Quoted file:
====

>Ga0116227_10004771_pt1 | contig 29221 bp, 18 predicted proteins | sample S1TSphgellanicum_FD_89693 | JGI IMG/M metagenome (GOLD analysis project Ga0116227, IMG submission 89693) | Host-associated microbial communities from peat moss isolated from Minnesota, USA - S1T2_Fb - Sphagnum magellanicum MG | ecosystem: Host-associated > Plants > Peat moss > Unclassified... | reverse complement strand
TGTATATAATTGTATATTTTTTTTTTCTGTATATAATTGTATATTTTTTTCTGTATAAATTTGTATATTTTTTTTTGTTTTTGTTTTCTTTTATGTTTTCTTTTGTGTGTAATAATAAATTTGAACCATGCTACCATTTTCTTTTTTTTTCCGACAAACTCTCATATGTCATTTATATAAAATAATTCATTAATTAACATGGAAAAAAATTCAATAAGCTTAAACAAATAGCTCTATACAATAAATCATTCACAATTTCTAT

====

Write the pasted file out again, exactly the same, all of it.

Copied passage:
>Ga0116227_10004771_pt1 | contig 29221 bp, 18 predicted proteins | sample S1TSphgellanicum_FD_89693 | JGI IMG/M metagenome (GOLD analysis project Ga0116227, IMG submission 89693) | Host-associated microbial communities from peat moss isolated from Minnesota, USA - S1T2_Fb - Sphagnum magellanicum MG | ecosystem: Host-associated > Plants > Peat moss > Unclassified... | reverse complement strand
TGTATATAATTGTATATTTTTTTTTTCTGTATATAATTGTATATTTTTTTCTGTATAAATTTGTATATTTTTTTTTGTTTTTGTTTTCTTTTATGTTTTCTTTTGTGTGTAATAATAAATTTGAACCATGCTACCATTTTCTTTTTTTTTCCGACAAACTCTCATATGTCATTTATATAAAATAATTCATTAATTAACATGGAAAAAAATTCAATAAGCTTAAACAAATAGCTCTATACAATAAATCATTCACAATTTCTAT